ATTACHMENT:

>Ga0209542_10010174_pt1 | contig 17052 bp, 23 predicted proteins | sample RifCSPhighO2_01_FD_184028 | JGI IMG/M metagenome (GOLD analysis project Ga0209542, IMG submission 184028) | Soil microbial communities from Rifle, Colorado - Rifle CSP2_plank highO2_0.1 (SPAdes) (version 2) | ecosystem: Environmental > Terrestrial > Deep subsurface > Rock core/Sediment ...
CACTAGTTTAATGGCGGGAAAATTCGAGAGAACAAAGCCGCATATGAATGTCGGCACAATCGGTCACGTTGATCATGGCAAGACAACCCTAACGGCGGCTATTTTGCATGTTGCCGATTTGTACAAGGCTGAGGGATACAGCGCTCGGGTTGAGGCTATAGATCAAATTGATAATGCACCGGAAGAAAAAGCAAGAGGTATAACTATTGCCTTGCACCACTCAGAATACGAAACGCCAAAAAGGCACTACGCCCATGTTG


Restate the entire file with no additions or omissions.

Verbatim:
>Ga0209542_10010174_pt1 | contig 17052 bp, 23 predicted proteins | sample RifCSPhighO2_01_FD_184028 | JGI IMG/M metagenome (GOLD analysis project Ga0209542, IMG submission 184028) | Soil microbial communities from Rifle, Colorado - Rifle CSP2_plank highO2_0.1 (SPAdes) (version 2) | ecosystem: Environmental > Terrestrial > Deep subsurface > Rock core/Sediment ...
CACTAGTTTAATGGCGGGAAAATTCGAGAGAACAAAGCCGCATATGAATGTCGGCACAATCGGTCACGTTGATCATGGCAAGACAACCCTAACGGCGGCTATTTTGCATGTTGCCGATTTGTACAAGGCTGAGGGATACAGCGCTCGGGTTGAGGCTATAGATCAAATTGATAATGCACCGGAAGAAAAAGCAAGAGGTATAACTATTGCCTTGCACCACTCAGAATACGAAACGCCAAAAAGGCACTACGCCCATGTTG